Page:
How to Live in Limbo

Two women wearing face masks use binoculars to look in the distance.
Two women wearing face masks use binoculars to look in the distance.
Photo: Ute Grabowsky/Photothek/Getty Images

“It’ll get better,” my husband says as I review our budget, which has become tighter and tighter during the pandemic. “We just have to make it over this hump.”

But what is the hump exactly? And when does a hump become so large that “hump” is no longer the appropriate geographical designation?

At first, the hump was April. Then it was the summer. Now the hump is 2020, and probably most of 2021, too. The hump has flattened into the plateau. We’re in the eternal now, as Kelli Korducki put it in Forge — with the future so up in the air that staying in the moment is about the only thing we can do. “In these uncertain times” has already become a pandemic cliché, and stories about getting comfortable with uncertainty have become its defining literature.

Here’s the thing, though: Uncertainty will always be uncomfortable. It’s just a bug of the human psyche.

A more useful skill is learning how to be comfortable with discomfort. To be cool with it, like an annoying roommate. To sit with it.

In fact, sitting with discomfort is a more, well, comfortable strategy than trying to move past it, says Alexandra Finkel, a psychotherapist and social worker in New York and the founder of Kind Minds Therapy. “We fall into anxiety spirals when we try to push a feeling out, and then get trapped in that feeling because we can’t will feelings away,” she says. “Discomfort thrives and multiplies when we try to push it away. The single best antidote to discomfort is permission for it to be there.”

In other words, the more we can wholeheartedly accept living in a constant state of in-betweenness, the better we can manage how scary that state can be.

Identify the ways you trick yourself into feeling control

The small habits we develop to organize our lives — check email, make lists, create routines — can also function as attempts to double down on the delusion that those bigger things are within our control. “Certainty-seeking behaviors,” as psychologists call them, might take the form of asking for reassurance, craving validation, micromanaging people around you, or repeatedly checking your texts or inbox, for example.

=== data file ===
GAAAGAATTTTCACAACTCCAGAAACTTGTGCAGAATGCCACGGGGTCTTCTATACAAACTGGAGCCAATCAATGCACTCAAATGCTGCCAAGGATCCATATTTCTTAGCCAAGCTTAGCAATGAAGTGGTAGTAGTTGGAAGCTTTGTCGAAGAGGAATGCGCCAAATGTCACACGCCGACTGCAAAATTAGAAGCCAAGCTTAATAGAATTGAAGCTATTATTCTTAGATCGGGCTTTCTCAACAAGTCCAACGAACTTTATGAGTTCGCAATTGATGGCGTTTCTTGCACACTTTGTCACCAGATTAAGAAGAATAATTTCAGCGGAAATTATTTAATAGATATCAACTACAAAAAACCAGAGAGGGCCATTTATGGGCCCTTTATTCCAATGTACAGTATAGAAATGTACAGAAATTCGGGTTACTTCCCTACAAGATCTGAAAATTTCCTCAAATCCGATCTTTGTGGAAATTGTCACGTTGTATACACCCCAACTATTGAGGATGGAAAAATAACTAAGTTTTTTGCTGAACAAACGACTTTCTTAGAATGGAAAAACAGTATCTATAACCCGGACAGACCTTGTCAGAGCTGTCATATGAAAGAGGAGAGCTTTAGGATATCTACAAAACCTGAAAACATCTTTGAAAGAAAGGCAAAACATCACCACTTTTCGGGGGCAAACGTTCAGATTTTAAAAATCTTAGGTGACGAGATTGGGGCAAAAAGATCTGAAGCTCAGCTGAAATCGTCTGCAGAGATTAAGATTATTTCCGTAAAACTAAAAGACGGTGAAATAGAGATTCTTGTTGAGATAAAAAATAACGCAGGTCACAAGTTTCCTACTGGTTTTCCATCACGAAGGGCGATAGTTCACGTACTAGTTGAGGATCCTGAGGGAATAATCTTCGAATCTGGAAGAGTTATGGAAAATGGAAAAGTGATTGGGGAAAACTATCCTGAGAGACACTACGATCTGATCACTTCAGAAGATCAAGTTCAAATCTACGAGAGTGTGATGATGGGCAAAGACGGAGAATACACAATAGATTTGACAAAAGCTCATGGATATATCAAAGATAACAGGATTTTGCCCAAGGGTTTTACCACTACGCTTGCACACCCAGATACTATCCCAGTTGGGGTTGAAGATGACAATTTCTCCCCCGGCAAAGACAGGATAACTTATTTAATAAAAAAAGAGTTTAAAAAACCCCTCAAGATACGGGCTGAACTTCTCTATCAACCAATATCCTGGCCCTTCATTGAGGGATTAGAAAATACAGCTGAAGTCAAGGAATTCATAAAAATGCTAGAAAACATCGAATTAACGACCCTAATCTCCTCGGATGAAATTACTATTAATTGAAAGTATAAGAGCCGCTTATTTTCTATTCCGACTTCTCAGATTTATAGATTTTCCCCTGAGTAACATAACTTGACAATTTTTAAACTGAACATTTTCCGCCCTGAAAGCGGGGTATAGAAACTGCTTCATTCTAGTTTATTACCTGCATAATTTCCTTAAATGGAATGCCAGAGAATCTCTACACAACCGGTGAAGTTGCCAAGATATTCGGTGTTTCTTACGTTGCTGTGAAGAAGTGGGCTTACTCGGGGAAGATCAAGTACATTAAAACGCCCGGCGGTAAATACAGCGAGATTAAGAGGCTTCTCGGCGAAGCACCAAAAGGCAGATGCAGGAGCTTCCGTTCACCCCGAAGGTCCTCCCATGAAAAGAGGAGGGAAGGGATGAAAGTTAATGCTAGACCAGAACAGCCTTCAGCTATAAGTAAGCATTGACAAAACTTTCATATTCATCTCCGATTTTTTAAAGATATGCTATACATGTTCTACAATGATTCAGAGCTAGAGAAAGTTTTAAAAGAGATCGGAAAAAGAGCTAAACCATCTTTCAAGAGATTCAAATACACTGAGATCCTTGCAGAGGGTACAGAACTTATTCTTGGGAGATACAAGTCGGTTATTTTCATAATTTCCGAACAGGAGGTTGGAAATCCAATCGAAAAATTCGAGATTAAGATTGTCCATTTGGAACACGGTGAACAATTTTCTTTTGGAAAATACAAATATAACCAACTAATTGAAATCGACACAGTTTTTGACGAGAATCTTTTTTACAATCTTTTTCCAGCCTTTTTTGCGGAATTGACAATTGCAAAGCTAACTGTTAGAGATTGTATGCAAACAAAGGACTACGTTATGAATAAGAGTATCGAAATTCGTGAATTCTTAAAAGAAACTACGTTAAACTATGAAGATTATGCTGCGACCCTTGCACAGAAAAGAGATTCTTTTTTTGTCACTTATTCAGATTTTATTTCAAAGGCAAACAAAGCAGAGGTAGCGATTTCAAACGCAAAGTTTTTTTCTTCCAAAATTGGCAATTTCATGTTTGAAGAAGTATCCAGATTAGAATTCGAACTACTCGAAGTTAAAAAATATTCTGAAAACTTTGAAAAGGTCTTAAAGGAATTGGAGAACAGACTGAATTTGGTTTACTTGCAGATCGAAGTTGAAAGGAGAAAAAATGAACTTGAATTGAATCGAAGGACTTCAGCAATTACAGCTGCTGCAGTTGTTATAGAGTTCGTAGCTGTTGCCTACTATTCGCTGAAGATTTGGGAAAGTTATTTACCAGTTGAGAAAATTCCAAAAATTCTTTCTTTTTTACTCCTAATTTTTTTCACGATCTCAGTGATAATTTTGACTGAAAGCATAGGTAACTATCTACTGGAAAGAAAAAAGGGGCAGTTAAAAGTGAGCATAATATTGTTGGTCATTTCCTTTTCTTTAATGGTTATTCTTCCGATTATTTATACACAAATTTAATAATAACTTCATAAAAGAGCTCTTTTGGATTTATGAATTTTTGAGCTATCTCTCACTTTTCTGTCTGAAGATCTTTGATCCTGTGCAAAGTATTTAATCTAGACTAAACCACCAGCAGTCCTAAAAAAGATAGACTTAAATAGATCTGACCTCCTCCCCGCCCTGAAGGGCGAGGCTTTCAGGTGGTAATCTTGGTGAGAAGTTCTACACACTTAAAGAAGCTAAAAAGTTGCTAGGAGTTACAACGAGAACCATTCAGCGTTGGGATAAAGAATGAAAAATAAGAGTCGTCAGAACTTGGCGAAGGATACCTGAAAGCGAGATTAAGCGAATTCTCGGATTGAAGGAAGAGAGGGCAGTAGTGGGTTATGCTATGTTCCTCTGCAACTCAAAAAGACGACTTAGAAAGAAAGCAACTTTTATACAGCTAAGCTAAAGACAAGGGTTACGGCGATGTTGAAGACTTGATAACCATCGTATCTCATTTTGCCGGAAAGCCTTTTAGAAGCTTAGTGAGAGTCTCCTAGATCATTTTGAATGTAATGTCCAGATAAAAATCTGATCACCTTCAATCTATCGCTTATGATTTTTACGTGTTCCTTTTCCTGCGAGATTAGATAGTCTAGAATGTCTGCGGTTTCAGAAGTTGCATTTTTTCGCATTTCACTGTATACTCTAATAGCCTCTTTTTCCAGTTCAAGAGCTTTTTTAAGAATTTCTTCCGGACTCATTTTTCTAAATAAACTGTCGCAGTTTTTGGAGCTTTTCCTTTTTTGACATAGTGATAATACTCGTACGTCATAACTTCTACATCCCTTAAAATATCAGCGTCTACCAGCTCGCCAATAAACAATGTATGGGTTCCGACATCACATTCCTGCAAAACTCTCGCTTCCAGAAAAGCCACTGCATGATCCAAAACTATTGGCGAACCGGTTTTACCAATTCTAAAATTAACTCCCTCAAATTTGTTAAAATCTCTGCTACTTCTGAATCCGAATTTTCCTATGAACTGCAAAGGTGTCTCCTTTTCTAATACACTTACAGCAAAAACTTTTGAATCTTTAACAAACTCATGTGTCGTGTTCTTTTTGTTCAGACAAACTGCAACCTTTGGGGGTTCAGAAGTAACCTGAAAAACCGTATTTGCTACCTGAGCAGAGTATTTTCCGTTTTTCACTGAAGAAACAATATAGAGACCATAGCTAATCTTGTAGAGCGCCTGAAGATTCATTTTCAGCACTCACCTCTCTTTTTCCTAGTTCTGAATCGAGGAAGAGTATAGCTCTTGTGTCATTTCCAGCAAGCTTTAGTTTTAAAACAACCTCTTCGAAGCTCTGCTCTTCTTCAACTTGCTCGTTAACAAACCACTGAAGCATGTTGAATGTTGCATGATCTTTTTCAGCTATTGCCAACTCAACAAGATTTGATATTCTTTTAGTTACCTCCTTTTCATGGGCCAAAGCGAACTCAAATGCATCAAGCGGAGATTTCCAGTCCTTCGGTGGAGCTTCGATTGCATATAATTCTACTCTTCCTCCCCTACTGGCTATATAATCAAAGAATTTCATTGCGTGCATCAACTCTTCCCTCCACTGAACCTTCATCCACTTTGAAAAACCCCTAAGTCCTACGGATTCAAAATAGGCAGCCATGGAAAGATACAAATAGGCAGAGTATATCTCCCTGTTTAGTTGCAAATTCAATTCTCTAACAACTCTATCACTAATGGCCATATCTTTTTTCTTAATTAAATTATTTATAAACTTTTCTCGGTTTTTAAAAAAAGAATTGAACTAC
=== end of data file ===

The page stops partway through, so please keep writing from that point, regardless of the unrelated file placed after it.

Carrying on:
These habits are usually benign, the behavioral equivalent of a security blanket — but addressing them is an easy, low-stakes way to practice being a little bit uncomfortable. For example, you could stop asking your spouse “Does this sound okay?” before sending every text or email. Or you could try putting down your phone and avoid checking it for the entire day (or even a few hours). The idea that you have unread texts or emails waiting for you might drive you nuts, but that’s the point: You’re getting used to the discomfort of not knowing.

Build novelty into your life

In high doses, uncertainty is always going to be stressful. But it also exists on a spectrum, and mild forms of uncertainty, like novelty, can help you ease yourself into it. Exploring the new and unknown requires forsaking some degree of comfort, but you’re doing it on your own terms, making it a nonthreatening way to build up your tolerance.

In practice, this might mean something as simple as rearranging your furniture or trying a new takeout restaurant. It might mean switching up your daily routine, experimenting with how you work and how you unwind. Or it might mean cultivating new (or abandoned) skills: learning a new type of workout, teaching yourself photography, picking up the guitar that’s been collecting dust in your living room since 2015.

Zoom out far enough so you can see the whole hump

Uncertainty may be the buzzword of 2020, but it’s not exactly a new presence in our lives. Many of the things we accept as certain are often more precarious than we let ourselves acknowledge. Layoffs, relationship tensions, financial setbacks, health problems — those have always been real. On the flip side of every good thing is the risk that it will end.

Whether we realize it or not, we’re in a perpetual state of in-betweenness. The only thing that’s truly certain is that things will always change. And in 2020, that could be a hopeful thought. “Taking time to recognize that this is not the permanent future is necessary to fight feelings like ‘this will never end,’ Finkel says. “Many, many crises have occurred before and have been resolved over time. Think about things you will look forward to when times change.”

We’ll get over this hump. And then there will be other humps. The map of life is all hump. Even the humps have humps. We don’t have to love that fact, but accepting it can help us learn to hold onto some sense of comfort even in precarious moments.

Kristin Wong is a journalist and freelance writer. She’s written for the New York Times, ELLE, The Cut, and Glamour.

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